Michael Stafford, 7/27/2012 [Archive]

A Catalyzing Tragedy: Bring Back the Assault Weapons Ban

A Catalyzing Tragedy: Bring Back the Assault Weapons Ban

By Michael Stafford

Public tragedies can serve as a catalyst for societal soul-searching and deep reflection. They often lead to a policy response as leaders craft reforms designed to prevent similar incidents from happening in the future.Except, it seems, when the tragedy involves guns.

That's a shame. The Aurora horror demonstrates that there is an urgent need for a renewed discussion about more stringent gun control laws in our country. Put simply, there is no legitimate hunting, sporting, or self-defense purpose to own either a military-style assault weapon or a high-capacity magazine.

This is a truth our society used to recognize. For a decade, from 1994 until its expiration in 2004, the Federal Assault Weapons Ban (AWB), provided a legal definition of "assault weapon" that included certain specific gun models- such as AK-47's, TEC-9's, and AR-15's- and prohibited their manufacture, sale, or possession (however, guns legally purchased before the ban were exempted).In addition, the AWB also outlawed "large capacity ammunition feeding devices."

In other words, the expired AWB would have banned at least one of the weapons, as well as the magazines, used by the Aurora shooter.

Of course, there is no way to know whether the AWB would have prevented this specific tragedy had it remained in effect.Most likely it would not have. After all, the shooter would still have had access to a variety of other guns. However, making it more difficult for people to acquire these weapons is an accomplishment by itself.Moreover, given the fact that shooters in several incidents have been disarmed while reloading, there is reason to believe that removing high capacity magazines from the market would reduce the number of casualties.

It's also true that events like the Aurora tragedy can happen in nations with very strict gun laws- such as Norway.What differentiates the two is that our mass casualty shootings occur more frequently, and take place in the context of a cacophony of gun violence occurring across our entire society.

Simply put, America is awash in an epidemic of gun violence.We reject the plowshare, and arm ourselves with swords. Indeed, we have almost as many privately owned guns as we do citizens. Tragically, we turn these guns far too often against each other, or even ourselves. As a result, we have more gun deaths per capita than any of our industrial democracy peers.

These facts, and our long-standing failure to take action to address them, are a sobering rebuke.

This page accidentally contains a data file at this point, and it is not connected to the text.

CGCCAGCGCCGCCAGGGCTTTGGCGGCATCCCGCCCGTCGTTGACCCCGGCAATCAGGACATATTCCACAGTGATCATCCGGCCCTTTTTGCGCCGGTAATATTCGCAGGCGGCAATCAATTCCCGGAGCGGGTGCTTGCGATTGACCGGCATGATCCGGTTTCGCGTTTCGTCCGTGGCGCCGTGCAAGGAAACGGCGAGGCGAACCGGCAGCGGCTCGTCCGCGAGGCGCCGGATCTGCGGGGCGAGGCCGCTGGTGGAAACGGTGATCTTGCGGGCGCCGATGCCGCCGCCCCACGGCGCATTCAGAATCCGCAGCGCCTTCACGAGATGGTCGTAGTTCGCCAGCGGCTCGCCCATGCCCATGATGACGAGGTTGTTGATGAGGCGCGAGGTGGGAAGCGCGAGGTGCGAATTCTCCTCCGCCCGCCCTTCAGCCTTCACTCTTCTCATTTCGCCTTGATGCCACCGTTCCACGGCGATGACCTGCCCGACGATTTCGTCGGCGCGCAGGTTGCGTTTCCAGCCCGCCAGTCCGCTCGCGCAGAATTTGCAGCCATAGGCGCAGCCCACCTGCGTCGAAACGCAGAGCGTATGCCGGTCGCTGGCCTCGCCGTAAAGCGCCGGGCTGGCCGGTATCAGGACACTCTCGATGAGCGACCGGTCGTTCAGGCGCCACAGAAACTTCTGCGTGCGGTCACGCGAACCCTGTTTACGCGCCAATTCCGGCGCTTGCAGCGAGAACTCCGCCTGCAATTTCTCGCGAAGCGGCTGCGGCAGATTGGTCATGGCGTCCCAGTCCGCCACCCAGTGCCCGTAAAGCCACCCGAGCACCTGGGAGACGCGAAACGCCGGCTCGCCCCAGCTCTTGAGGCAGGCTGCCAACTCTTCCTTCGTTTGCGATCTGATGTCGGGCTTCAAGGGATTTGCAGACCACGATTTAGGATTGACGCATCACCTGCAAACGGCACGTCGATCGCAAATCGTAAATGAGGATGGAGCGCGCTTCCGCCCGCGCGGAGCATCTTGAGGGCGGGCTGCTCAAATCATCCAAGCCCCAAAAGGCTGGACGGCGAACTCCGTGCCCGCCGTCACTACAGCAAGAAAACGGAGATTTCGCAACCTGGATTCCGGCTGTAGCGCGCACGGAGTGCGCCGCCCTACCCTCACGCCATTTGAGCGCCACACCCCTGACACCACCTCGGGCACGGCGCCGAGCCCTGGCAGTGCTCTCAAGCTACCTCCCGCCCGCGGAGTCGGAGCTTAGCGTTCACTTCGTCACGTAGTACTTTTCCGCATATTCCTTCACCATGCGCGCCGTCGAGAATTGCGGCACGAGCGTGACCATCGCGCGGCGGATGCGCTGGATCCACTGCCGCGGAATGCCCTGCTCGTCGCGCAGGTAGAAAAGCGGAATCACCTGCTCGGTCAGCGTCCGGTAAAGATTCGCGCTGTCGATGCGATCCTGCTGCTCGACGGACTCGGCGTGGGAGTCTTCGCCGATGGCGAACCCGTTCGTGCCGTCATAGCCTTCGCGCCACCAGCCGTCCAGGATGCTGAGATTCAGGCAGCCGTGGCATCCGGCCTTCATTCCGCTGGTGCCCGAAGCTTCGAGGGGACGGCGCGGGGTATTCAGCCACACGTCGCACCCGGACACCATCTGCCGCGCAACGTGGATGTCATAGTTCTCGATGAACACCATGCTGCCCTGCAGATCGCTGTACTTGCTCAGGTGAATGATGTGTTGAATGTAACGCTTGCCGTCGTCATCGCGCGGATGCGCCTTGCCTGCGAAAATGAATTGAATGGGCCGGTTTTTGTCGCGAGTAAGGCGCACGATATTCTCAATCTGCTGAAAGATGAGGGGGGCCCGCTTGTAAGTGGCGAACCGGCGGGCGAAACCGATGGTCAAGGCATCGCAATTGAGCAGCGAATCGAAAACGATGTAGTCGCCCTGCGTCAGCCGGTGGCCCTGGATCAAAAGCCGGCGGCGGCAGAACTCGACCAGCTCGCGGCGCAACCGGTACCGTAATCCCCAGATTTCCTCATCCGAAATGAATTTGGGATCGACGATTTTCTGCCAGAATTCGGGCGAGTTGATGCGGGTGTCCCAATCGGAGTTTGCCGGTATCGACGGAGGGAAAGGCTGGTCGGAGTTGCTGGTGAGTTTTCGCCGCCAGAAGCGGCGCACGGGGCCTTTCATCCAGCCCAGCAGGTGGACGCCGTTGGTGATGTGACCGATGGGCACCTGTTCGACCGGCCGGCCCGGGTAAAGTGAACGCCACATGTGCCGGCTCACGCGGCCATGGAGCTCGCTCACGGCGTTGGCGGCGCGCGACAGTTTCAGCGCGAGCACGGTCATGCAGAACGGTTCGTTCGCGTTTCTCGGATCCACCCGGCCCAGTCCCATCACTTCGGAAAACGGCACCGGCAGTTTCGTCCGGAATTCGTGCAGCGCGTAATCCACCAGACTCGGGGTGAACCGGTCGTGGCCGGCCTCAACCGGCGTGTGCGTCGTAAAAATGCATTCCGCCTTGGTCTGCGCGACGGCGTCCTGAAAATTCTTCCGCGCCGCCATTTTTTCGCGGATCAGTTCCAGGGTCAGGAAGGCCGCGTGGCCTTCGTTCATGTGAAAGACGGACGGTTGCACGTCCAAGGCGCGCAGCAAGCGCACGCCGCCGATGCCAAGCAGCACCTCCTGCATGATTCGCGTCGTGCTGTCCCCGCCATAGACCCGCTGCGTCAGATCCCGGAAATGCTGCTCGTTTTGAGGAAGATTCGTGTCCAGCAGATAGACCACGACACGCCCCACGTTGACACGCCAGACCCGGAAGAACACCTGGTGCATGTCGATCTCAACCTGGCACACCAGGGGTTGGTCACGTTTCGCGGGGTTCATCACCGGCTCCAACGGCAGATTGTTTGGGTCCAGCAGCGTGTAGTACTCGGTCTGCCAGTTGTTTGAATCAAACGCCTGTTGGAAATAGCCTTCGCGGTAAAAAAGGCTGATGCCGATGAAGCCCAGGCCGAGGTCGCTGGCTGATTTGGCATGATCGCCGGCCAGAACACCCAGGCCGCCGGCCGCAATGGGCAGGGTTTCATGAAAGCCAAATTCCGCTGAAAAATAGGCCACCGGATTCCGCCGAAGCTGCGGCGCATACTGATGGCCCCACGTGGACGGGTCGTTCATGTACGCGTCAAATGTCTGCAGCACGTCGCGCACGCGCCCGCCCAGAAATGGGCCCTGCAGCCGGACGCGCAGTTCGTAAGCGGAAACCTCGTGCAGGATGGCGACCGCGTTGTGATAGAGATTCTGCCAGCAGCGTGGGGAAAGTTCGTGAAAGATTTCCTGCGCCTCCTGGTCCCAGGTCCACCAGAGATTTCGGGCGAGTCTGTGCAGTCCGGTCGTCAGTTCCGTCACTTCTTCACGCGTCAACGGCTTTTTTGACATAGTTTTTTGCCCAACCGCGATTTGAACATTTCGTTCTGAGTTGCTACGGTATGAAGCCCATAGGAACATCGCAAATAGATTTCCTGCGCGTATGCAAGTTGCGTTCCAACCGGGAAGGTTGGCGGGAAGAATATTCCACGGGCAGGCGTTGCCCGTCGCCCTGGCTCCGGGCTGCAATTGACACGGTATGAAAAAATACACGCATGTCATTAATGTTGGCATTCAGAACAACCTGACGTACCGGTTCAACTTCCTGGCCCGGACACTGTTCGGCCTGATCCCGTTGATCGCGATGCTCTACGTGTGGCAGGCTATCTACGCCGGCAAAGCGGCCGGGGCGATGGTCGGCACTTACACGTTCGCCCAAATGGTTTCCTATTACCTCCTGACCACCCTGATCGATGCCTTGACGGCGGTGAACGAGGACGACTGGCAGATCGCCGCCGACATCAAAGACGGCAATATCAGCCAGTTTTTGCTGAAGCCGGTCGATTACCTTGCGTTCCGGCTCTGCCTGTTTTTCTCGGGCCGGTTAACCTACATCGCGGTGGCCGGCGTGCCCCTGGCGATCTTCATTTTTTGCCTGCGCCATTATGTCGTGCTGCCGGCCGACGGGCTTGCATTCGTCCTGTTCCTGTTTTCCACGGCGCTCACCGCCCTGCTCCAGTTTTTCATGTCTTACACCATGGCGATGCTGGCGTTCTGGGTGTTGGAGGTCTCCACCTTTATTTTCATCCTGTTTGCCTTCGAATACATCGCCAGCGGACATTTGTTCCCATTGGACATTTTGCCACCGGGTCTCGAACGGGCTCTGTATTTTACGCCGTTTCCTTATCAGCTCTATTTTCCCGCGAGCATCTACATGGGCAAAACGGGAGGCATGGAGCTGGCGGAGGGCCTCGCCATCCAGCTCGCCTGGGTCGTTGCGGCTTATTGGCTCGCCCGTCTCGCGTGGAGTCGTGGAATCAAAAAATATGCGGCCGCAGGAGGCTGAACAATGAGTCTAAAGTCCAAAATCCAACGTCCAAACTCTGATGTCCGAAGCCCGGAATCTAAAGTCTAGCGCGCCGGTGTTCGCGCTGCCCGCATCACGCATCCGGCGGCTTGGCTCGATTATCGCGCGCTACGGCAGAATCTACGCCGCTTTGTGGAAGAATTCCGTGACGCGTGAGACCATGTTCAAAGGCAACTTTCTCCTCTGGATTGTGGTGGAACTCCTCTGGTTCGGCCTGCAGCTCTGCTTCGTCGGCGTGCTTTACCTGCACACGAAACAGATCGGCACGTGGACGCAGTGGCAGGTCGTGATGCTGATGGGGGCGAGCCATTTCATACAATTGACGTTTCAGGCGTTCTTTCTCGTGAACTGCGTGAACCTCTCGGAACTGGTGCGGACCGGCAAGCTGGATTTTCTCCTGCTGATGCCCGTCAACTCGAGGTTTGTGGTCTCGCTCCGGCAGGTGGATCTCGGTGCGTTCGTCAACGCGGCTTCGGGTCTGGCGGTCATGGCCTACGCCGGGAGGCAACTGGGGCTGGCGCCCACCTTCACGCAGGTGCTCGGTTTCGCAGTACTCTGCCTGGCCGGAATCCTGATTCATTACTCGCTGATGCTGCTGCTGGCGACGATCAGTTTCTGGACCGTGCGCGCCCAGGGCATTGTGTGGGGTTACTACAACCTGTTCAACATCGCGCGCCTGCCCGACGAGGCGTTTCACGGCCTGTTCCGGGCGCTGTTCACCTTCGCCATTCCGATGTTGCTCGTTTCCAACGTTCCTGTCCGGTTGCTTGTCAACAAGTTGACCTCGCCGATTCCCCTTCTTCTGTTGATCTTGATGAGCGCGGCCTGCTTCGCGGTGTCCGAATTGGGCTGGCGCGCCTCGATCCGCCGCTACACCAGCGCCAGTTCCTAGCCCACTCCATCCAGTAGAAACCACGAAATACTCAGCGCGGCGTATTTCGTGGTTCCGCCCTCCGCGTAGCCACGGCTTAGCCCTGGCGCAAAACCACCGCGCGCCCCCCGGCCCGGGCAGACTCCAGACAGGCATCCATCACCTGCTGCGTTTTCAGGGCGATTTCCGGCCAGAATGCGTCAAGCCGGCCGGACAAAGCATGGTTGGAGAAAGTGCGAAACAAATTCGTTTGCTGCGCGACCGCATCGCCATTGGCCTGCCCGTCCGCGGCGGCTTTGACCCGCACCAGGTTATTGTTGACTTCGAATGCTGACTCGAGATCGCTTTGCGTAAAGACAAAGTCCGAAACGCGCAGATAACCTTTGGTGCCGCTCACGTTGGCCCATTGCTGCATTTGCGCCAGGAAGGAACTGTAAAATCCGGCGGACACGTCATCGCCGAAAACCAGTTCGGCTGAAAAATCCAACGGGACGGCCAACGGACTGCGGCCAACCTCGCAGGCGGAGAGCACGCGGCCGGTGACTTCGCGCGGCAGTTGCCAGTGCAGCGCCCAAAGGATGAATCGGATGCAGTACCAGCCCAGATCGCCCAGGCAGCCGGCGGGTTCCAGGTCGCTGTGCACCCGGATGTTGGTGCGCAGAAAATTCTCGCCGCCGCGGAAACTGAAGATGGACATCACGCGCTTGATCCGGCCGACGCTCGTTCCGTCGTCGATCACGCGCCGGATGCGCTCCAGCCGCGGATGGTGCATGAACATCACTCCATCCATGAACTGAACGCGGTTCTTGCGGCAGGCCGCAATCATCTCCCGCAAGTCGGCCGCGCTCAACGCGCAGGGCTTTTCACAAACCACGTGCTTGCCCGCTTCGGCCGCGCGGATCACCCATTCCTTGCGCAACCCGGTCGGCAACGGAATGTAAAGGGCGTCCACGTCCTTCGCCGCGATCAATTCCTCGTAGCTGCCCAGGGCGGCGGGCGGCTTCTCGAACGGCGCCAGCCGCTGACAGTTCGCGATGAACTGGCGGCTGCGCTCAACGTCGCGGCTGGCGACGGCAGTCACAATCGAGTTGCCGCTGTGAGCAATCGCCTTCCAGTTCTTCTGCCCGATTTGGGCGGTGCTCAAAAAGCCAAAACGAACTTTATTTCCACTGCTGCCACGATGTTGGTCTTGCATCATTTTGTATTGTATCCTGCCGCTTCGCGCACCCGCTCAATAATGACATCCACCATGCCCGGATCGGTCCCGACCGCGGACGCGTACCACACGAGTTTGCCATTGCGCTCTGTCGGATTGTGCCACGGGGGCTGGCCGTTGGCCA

Common-sense gun control measures are blocked, however, by the powerful voice of the gun lobby. The National Rifle Association (NRA) has convinced many people that gun control proposals, however limited and reasonable, are simply the first steps down a slippery slope leading inevitably to the confiscation of most privately owned arms.

For example, Wayne LaPierre, the CEO and Executive Vice President of the NRA, has publically warned that President Obama intends to "erase the Second Amendment from the Bill of Rights and exorcise it from the U.S. Constitution" and, in league with George Soros, turn "Americans' guns into international soup cans and park benches."

LaPierre's various statements suggesting that a conspiracy exists to disarm American citizens as a precursor to eliminating civil liberties and tearing up the Constitution help create and nurture a climate of fear, suspicion, and anxiety (some might call it paranoia)- a perpetual state of emotional emergency, a constant crisis. Moreover, guns have become a culture war proxy, standing in for other issues that divide and trouble us. This crowds out the room needed for reasonable debate and renders compromise all but impossible. After all, when dealing with would-be tyrants, any concession is a potential Munich.

However, given our high levels of gun violence, and the repeated mass casualty shootings that are occurring across our nation, the need for a regulatory response should be clear.It's time to break the NRA's stranglehold on the debate. We must re-establish a clear link between gun violence in our society and public policy.Passing an updated version of the AWB, coupled with a vigorous buy-back program targeting existing lawfully-purchased assault weapons already in private hands, are critical first steps.

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©Copyright 2012 Michael Stafford, distributed exclusively by Cagle Cartoons newspaper syndicate.

Michael Stafford is a former Republican Party officer and the author of "An Upward Calling." Michael can be reached at anupwardcalling@yahoo.com

This column has been edited by the author. Representations of fact and opinions are solely those of the author.




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